sition and Appreciation." By G.C. Chatterton

night's meeting,"

I suggested "it would be a most illuminating criticism."

"Try not to be more disagreeable than you can help," Valeria said, "but tell me, as shortly as you can, what were his views about women. That's what the discussion is sure to turn on to-morrow night."

"Happily, those views may be summarized," I responded. "He says distinctly somewhere I forget where, but I can easily find you the passage, I daresay that they are always cats or birds, or at the best-" I hesitated. "Well?"

"Cows," I added. "He calls Georges Sand," I went on hastily, "'a milch cow with a fine style.""

"Oh, they are cats," she said, "that's rather obvious. But birds?-I don't know. What sort of birds do you think he meant we were?-parrots, magpies?"

"Personally I have not the slightest doubt he meant geese," I replied. "But he insisted on their essential affinity with cats. He says somewhere else that 'woman is essentially unpeaceable, like the cat, however well she may have assumed the peaceable demeanor.' I don't fancy the militant Suffragette would have surprised him a bit. In fact, he anticipated the coming of Mrs. Pankhurst."

"Did he?" she asked. "Where? I should like to say something about that to-morrow night. That' would look bright, wouldn't it? Besides, it would annoy Mrs. Buff-Orpington so, and I like doing that."

"I think Nietzsche would have loved you, anyhow," I said. "In you he would have recognized the Eternal Feline. I'll see if I can find the passage I mean." I picked up "Beyond Good and Evil" from the little table and found the passage without difficulty. Some appreciative library reader had marked it deeply in the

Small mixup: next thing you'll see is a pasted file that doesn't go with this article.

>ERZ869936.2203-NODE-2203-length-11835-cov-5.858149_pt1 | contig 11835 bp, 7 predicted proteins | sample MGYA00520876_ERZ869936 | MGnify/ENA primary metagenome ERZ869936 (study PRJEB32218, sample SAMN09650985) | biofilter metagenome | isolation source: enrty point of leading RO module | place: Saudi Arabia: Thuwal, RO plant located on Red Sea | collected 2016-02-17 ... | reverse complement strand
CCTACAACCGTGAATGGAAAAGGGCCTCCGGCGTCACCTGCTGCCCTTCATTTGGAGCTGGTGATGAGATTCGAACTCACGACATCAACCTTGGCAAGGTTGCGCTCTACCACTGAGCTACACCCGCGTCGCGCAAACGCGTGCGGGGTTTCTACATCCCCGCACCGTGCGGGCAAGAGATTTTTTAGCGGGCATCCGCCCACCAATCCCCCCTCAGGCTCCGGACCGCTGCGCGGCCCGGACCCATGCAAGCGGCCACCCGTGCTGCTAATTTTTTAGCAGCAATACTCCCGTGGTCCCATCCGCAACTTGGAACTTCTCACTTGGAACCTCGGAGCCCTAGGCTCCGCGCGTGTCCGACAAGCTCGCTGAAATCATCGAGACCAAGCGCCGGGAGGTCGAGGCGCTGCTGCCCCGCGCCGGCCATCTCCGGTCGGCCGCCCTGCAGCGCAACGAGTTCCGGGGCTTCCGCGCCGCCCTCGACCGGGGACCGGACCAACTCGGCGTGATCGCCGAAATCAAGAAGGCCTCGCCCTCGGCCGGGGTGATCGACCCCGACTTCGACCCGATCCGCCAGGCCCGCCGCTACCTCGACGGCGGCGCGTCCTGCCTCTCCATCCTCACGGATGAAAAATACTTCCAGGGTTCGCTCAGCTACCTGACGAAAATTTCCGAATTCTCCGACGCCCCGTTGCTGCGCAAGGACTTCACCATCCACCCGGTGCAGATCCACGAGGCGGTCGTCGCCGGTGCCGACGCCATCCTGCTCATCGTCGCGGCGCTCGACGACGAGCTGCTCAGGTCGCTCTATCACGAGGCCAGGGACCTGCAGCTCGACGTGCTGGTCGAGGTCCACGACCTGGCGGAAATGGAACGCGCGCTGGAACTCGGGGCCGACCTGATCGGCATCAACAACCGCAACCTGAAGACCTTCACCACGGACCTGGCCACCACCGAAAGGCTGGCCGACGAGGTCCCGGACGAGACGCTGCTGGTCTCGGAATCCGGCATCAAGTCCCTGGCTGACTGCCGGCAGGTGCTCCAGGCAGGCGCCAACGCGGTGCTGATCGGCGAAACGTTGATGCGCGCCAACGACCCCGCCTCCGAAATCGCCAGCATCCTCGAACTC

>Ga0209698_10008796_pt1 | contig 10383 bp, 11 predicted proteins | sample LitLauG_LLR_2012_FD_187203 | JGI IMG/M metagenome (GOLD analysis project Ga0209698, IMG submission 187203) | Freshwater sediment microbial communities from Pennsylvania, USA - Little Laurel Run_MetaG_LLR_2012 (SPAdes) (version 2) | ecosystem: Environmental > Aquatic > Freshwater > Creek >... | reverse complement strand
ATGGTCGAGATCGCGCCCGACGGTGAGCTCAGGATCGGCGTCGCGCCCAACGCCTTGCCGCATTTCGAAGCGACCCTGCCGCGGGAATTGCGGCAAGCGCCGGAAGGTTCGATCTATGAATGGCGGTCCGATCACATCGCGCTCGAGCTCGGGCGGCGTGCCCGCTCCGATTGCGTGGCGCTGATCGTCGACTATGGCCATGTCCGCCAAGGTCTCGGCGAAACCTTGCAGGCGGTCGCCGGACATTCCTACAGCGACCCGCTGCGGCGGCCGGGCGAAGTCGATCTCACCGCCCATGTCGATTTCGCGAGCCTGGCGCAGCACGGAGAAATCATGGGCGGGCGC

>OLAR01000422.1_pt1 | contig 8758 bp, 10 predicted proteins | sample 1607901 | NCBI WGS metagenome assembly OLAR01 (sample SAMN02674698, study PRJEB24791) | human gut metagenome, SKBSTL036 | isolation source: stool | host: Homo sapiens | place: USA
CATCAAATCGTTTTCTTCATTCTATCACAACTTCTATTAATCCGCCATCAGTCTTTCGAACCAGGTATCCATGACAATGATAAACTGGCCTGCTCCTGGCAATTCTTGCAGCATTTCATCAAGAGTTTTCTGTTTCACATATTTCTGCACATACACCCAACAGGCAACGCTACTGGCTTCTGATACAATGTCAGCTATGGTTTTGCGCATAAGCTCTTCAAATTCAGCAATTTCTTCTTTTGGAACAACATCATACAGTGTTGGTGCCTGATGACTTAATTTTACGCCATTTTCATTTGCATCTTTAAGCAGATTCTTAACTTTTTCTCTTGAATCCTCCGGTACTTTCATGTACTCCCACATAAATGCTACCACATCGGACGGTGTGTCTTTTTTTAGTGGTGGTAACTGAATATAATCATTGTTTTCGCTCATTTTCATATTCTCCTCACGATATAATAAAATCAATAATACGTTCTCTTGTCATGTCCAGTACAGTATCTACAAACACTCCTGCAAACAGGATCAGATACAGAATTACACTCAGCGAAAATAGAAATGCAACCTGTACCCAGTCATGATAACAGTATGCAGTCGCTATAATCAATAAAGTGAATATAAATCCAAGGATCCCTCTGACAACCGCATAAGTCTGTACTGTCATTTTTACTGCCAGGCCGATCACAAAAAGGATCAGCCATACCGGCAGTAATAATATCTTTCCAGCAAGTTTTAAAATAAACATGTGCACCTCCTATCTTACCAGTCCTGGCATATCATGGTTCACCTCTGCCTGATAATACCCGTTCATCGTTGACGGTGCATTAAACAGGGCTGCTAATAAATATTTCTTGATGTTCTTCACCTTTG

margin. I read it out: "The weaker sex has in no previous age been treated with so much respect by men. as at present-what wonder is it that abuse should be immediately made of this respect? They want more, they learn to make claims, the tribute of respect is at last felt to be well-nigh galling; rivalry for rights, indeed, actual strife itself, would be preferred: in a word, woman is losing modesty. And let us immediately add that she is also losing taste. She is unlearning. to fear man; but the woman who 'unlearns to fear' sacrifices her most womanly instincts. That woman should venture forward when the fear-inspiring quality in man-or more definitely, the man in man-is no lenger either desired or fully developed, is reasonable enough and also intelligible enough; what is more difficult to understand is that precisely thereby woman deteriorates. This is what is happening nowadays: let us not deceive ourselves about it! Wherever the industrial spirit has triumphed over the military and aristocratic spirit, woman strives for the economic and legal independence of a clerk 'woman as clerkess' is inscribed on the portal of the modern society which is in course of formation. While she thus appropriates new rights, aspires to be 'master,' and inscribes progress' of woman on her flags and banners, the very opposite realizes itself with terrible obviousness-woman retrogrades. Since the French Revolution the influence of woman in Europe has declined in proportion as she has increased her rights and claims; and the 'emancipation of woman,' in so far as it is desired and demanded by women themselves (and not only by masculine shallow-pates), thus proves to be a remarkable symptom of the increased weakening and' deadening of the most womanly instincts. There is stupidity in this